Last month, Dr. Jim Frankel of MusicFirst joined nearly 100 music industry leaders, notable artists and arts education activists to advocate for all school-aged children to have access to quality, comprehensive school music education programs. As part of the National Association of Music Merchants (NAMM) Advocacy Fly-In, held May 22-24, the delegation met with Members of Congress and other policy stakeholders to reinforce the importance of music as part of a well-rounded education.
The issue of music education takes on a special importance this year as the Every Student Succeeds Act (ESSA), signed into law in 2015 by President Obama readies for state-level implementation in 2018, currently faces underfunding. The law specifies music as core part of a well-rounded education for all K-12 students.
“Being on Capitol Hill for the day, representing MusicFirst along with other music industry leaders, advocating for music education for every child in America was one of the most important things I have ever done. Meeting with elected officials and directly pleading the case for fully funding ESSA, especially funding for arts education programs including music education, was an amazing experience.”
The Advocacy week began on Monday, May 22 with a Day of Service at Jefferson Middle School Academy. Members from the group provided three hours of music education instruction on drum, ukulele and guitar for the middle school students. NAMM delegates also provided maintenance and repair to many of the school’s existing instruments. That evening, he joined The NAMM Foundation in awarding the SupportMusic Champion Award to Senator Robert Casey (PA). The award was presented in recognition of the Senator’s long history in music education advocacy and role as a champion of the Every Student Succeeds Act.
On Tuesday, Jim prepared for his efforts on Capitol Hill by participating in advocacy training at the Newseum, during which Jim and fellow music industry leaders were apprised of current issues facing public school music programs and briefed on ESSA and the current political climate, from a variety of policy and arts leaders, including representatives from the United States Department of Education, Americans for the Arts (AFTA), the National Governors Association (NGA), the National Association for Music Educators (NAfME), and the National School Board Association (NSBA), among others. The group also enjoyed a special lunchtime session on current policy trends presented by PBS News Hour contributor, New York Times columnist and Turnaround Arts artist, David Brooks. Dr. Frankel was also trained on developing state-level advocacy efforts for music and arts education to put into practice here in New York and around the country.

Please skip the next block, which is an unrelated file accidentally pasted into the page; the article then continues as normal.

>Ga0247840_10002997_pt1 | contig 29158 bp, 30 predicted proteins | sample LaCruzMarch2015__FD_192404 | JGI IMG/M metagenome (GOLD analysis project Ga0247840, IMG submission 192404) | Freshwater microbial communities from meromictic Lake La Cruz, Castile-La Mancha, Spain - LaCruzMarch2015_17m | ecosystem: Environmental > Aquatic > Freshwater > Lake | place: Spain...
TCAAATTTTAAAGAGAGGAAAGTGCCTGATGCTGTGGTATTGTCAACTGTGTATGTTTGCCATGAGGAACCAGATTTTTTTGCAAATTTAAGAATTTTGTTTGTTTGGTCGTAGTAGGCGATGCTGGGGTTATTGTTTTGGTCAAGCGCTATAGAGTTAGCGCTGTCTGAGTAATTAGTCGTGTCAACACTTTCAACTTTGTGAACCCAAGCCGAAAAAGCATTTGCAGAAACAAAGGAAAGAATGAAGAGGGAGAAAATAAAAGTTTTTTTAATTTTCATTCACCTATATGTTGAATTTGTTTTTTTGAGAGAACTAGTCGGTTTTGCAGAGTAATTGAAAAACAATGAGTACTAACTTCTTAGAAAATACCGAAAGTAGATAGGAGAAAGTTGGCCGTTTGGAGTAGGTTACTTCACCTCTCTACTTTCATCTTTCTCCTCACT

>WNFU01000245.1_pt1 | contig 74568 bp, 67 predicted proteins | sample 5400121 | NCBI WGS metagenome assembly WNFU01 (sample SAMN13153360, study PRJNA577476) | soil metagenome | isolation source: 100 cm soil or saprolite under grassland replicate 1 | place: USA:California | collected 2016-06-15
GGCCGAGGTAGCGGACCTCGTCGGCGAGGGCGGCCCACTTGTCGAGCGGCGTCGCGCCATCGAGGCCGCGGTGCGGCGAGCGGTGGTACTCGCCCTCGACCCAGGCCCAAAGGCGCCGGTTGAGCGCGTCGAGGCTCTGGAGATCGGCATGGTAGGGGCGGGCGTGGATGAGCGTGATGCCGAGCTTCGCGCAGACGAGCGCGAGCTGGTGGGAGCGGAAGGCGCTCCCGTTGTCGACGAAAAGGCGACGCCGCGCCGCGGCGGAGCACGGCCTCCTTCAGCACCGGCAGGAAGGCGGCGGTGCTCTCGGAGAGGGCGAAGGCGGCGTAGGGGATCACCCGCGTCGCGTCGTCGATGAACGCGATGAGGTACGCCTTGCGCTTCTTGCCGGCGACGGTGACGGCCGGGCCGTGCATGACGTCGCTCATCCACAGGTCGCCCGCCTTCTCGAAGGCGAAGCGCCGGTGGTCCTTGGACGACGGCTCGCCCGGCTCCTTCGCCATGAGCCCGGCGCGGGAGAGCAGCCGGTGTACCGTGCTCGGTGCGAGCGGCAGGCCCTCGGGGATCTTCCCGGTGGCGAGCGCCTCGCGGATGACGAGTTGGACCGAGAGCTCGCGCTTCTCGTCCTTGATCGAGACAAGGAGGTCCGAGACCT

On Wednesday, Jim met with Senators Kirsten Gillibrand and Chuck Schumer, Congresswoman Nita Lowey and Congressman Peter King, and other elected officials to advocate for school-level music programs across the nation and to discuss the multitude of benefits music education espouses such as increased brain function, focus and language development, as discussed in a new research study from Northwestern University. The Country Music Association, VH1 Save the Music Foundation, and former New York Yankees centerfielder and three-time World Series winner, music education champion and Turnaround Arts artist Bernie Williams joined the day of advocacy, sharing his own experience in music education and a desire to create a more musical world.
In addition to the advocacy work, Jim was part of a special Congressional reception, held on Wednesday, May 24 in the Mansfield Room at the U.S. Capitol that brought together arts advocates and policy makers.
The National Association of Music Merchants (NAMM) is the not-for-profit association with a mission to strengthen the $17 billion music products industry. NAMM is comprised of approximately 10,300 member companies located in 103 countries. NAMM events and members fund the NAMM Foundation's efforts to promote the pleasures and benefits of music, and advance active participation in music making across the lifespan. For more information about NAMM, please visit www.namm.org, call 800.767.NAMM (6266) or follow the organization on Facebook, Twitter and YouTube.